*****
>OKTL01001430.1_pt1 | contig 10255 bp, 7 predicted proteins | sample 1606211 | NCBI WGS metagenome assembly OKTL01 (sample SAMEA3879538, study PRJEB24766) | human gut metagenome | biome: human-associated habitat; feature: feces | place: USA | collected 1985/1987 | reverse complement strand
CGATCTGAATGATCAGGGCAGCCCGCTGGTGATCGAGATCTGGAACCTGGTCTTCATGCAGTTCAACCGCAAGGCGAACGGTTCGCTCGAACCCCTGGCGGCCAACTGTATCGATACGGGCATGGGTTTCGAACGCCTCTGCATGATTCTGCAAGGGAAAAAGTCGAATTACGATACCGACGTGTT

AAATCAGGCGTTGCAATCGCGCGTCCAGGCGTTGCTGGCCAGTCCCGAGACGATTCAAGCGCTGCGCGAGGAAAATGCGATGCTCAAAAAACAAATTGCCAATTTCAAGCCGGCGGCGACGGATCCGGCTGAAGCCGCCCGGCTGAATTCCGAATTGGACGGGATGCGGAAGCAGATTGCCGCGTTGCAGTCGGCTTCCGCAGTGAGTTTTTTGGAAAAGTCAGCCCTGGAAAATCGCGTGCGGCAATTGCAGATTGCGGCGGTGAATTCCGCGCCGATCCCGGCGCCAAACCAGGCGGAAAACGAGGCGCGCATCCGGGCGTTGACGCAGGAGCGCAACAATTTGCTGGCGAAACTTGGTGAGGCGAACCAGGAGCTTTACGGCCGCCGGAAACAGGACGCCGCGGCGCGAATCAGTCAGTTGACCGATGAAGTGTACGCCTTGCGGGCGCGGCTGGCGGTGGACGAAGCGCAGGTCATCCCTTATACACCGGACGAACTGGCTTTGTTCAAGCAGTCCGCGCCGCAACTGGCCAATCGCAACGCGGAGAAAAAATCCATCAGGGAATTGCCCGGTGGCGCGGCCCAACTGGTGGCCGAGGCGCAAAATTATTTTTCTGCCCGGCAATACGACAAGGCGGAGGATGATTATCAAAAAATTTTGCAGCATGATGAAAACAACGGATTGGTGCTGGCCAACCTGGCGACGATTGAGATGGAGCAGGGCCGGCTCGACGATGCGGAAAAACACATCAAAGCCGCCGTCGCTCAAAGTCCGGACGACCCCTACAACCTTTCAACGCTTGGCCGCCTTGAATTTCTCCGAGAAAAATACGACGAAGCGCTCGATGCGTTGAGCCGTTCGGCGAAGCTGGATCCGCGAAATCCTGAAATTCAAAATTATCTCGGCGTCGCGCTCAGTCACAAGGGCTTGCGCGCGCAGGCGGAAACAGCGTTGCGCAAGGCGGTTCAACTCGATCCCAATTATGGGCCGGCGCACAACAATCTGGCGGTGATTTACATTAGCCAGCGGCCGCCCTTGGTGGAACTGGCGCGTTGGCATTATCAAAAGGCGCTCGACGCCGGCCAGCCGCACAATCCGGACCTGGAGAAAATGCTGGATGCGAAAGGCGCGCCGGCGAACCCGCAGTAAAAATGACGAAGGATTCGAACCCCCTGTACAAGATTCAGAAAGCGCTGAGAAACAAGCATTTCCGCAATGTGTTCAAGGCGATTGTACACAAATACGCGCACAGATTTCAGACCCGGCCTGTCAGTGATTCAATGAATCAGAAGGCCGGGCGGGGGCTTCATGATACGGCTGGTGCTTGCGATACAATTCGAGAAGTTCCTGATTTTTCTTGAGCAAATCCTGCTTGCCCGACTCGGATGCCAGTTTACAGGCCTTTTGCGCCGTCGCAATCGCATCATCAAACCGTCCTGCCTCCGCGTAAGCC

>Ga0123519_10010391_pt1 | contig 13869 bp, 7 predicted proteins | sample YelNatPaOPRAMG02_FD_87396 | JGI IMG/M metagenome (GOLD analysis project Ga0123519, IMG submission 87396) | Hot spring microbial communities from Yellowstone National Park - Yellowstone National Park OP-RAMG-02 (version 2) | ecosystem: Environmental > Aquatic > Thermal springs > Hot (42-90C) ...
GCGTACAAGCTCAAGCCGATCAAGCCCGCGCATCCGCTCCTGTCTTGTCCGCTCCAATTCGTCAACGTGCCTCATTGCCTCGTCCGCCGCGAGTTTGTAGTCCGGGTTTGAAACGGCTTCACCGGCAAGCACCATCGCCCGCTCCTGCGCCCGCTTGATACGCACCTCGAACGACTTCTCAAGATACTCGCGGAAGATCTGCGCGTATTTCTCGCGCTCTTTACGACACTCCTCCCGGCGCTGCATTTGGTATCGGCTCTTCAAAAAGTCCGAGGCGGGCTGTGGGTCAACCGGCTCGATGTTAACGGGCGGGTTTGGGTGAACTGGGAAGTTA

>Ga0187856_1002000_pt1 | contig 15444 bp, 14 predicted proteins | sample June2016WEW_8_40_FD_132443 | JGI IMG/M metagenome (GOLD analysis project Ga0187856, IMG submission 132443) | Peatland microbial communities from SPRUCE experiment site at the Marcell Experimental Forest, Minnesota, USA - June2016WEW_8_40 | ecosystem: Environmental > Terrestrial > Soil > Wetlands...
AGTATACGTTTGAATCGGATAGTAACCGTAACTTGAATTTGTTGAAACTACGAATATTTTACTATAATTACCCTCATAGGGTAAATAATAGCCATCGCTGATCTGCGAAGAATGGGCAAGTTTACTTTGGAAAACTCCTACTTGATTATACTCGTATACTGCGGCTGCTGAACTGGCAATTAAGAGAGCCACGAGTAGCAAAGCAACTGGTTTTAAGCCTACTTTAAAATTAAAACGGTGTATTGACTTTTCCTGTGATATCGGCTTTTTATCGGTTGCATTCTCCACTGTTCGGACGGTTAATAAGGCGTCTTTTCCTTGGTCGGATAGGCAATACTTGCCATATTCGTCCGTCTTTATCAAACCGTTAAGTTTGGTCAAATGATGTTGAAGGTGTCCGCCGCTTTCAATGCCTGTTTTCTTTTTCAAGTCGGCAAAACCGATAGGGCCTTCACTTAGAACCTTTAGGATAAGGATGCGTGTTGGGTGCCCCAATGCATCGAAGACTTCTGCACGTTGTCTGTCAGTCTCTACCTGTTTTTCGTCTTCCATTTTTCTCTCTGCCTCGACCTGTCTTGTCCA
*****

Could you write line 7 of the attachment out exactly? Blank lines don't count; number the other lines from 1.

AGTATACGTTTGAATCGGATAGTAACCGTAACTTGAATTTGTTGAAACTACGAATATTTTACTATAATTACCCTCATAGGGTAAATAATAGCCATCGCTGATCTGCGAAGAATGGGCAAGTTTACTTTGGAAAACTCCTACTTGATTATACTCGTATACTGCGGCTGCTGAACTGGCAATTAAGAGAGCCACGAGTAGCAAAGCAACTGGTTTTAAGCCTACTTTAAAATTAAAACGGTGTATTGACTTTTCCTGTGATATCGGCTTTTTATCGGTTGCATTCTCCACTGTTCGGACGGTTAATAAGGCGTCTTTTCCTTGGTCGGATAGGCAATACTTGCCATATTCGTCCGTCTTTATCAAACCGTTAAGTTTGGTCAAATGATGTTGAAGGTGTCCGCCGCTTTCAATGCCTGTTTTCTTTTTCAAGTCGGCAAAACCGATAGGGCCTTCACTTAGAACCTTTAGGATAAGGATGCGTGTTGGGTGCCCCAATGCATCGAAGACTTCTGCACGTTGTCTGTCAGTCTCTACCTGTTTTTCGTCTTCCATTTTTCTCTCTGCCTCGACCTGTCTTGTCCA